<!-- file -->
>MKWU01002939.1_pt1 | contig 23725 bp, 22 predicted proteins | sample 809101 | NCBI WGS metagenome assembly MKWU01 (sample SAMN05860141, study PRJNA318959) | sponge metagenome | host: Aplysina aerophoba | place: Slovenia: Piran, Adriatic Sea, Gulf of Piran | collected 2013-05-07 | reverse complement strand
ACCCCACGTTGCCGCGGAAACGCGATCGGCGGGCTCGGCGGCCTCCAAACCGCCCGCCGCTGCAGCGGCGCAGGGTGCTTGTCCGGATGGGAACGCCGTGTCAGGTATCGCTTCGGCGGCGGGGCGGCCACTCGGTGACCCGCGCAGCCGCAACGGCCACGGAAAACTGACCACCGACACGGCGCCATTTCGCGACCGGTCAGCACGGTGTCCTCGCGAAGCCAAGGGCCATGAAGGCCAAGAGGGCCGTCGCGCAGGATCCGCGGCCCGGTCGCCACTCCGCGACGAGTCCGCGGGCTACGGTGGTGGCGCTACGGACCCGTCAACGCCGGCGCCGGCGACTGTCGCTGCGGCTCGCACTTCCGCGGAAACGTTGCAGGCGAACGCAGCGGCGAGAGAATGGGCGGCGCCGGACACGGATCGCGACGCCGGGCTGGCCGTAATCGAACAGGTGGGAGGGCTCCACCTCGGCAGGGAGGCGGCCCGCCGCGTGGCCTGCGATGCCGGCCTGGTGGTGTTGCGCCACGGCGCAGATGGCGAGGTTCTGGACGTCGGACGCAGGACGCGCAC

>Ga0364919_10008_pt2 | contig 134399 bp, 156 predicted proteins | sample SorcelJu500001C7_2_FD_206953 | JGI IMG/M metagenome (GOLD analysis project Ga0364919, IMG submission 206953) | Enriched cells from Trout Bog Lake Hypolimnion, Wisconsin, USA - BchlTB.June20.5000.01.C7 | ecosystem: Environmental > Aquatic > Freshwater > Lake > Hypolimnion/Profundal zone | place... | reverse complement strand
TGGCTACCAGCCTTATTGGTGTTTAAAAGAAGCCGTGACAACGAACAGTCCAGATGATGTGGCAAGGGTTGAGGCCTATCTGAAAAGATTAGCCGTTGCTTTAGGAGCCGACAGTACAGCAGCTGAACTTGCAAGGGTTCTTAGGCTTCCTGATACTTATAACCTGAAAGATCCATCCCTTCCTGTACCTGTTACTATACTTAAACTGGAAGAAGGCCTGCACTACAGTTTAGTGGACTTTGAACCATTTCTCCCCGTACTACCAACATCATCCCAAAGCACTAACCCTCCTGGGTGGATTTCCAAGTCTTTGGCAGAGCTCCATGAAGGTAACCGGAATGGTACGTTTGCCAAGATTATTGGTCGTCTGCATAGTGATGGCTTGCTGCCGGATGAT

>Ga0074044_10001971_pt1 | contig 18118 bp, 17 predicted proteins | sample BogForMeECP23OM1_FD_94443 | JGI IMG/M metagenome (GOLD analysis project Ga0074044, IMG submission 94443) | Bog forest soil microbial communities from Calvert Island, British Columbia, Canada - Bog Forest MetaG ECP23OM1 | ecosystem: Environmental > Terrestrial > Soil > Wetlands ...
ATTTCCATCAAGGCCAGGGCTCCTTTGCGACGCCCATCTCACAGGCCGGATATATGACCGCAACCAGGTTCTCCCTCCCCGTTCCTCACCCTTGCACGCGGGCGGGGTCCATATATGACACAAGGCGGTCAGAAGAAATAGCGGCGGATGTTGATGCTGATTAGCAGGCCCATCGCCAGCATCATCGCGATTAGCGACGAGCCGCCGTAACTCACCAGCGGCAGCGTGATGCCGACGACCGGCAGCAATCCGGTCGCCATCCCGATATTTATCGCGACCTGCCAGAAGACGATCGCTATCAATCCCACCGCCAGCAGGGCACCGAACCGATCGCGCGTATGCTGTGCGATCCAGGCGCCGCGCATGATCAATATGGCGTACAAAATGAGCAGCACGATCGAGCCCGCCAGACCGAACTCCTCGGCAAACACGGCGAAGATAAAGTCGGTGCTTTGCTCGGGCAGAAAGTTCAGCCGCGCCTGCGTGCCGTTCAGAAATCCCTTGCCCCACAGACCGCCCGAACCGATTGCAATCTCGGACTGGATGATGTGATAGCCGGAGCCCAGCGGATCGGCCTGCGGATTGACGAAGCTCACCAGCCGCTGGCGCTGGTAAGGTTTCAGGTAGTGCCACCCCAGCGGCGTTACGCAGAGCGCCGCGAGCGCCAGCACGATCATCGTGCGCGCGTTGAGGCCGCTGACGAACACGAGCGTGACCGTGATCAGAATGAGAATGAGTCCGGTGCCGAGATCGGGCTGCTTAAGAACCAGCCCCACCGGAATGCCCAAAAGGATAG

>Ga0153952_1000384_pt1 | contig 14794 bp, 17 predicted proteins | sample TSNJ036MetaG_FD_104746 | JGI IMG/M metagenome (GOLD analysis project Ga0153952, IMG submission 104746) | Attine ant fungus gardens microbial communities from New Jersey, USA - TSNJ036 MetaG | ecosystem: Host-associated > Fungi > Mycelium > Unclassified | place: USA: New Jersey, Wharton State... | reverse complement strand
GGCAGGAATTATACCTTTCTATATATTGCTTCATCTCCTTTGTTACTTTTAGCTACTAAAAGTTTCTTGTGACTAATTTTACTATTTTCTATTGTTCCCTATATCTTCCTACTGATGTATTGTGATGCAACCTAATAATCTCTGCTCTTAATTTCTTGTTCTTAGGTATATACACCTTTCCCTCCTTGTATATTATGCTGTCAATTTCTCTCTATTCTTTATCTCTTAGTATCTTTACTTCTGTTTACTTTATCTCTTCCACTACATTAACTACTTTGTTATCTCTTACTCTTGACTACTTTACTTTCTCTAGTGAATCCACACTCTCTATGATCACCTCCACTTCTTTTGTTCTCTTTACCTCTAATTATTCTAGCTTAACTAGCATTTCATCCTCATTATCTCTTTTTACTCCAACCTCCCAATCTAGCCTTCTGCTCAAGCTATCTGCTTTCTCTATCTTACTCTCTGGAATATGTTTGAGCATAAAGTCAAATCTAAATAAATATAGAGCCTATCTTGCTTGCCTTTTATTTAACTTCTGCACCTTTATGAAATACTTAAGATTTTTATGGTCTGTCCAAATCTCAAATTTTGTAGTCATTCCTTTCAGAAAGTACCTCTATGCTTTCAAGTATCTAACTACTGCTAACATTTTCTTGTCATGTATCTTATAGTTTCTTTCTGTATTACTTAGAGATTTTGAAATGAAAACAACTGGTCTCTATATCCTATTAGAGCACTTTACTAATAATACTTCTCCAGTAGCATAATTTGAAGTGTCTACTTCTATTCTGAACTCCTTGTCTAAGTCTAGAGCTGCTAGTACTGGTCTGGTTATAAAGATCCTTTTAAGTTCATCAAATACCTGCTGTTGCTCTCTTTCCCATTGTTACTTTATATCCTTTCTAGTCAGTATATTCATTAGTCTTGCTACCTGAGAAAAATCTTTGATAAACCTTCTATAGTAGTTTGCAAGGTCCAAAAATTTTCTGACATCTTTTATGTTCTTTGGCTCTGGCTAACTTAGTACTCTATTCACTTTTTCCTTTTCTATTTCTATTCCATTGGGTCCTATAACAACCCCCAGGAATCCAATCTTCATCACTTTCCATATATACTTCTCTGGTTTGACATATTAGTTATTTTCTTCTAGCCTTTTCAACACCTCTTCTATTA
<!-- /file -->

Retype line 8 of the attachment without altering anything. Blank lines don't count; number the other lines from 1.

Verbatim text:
GGCAGGAATTATACCTTTCTATATATTGCTTCATCTCCTTTGTTACTTTTAGCTACTAAAAGTTTCTTGTGACTAATTTTACTATTTTCTATTGTTCCCTATATCTTCCTACTGATGTATTGTGATGCAACCTAATAATCTCTGCTCTTAATTTCTTGTTCTTAGGTATATACACCTTTCCCTCCTTGTATATTATGCTGTCAATTTCTCTCTATTCTTTATCTCTTAGTATCTTTACTTCTGTTTACTTTATCTCTTCCACTACATTAACTACTTTGTTATCTCTTACTCTTGACTACTTTACTTTCTCTAGTGAATCCACACTCTCTATGATCACCTCCACTTCTTTTGTTCTCTTTACCTCTAATTATTCTAGCTTAACTAGCATTTCATCCTCATTATCTCTTTTTACTCCAACCTCCCAATCTAGCCTTCTGCTCAAGCTATCTGCTTTCTCTATCTTACTCTCTGGAATATGTTTGAGCATAAAGTCAAATCTAAATAAATATAGAGCCTATCTTGCTTGCCTTTTATTTAACTTCTGCACCTTTATGAAATACTTAAGATTTTTATGGTCTGTCCAAATCTCAAATTTTGTAGTCATTCCTTTCAGAAAGTACCTCTATGCTTTCAAGTATCTAACTACTGCTAACATTTTCTTGTCATGTATCTTATAGTTTCTTTCTGTATTACTTAGAGATTTTGAAATGAAAACAACTGGTCTCTATATCCTATTAGAGCACTTTACTAATAATACTTCTCCAGTAGCATAATTTGAAGTGTCTACTTCTATTCTGAACTCCTTGTCTAAGTCTAGAGCTGCTAGTACTGGTCTGGTTATAAAGATCCTTTTAAGTTCATCAAATACCTGCTGTTGCTCTCTTTCCCATTGTTACTTTATATCCTTTCTAGTCAGTATATTCATTAGTCTTGCTACCTGAGAAAAATCTTTGATAAACCTTCTATAGTAGTTTGCAAGGTCCAAAAATTTTCTGACATCTTTTATGTTCTTTGGCTCTGGCTAACTTAGTACTCTATTCACTTTTTCCTTTTCTATTTCTATTCCATTGGGTCCTATAACAACCCCCAGGAATCCAATCTTCATCACTTTCCATATATACTTCTCTGGTTTGACATATTAGTTATTTTCTTCTAGCCTTTTCAACACCTCTTCTATTA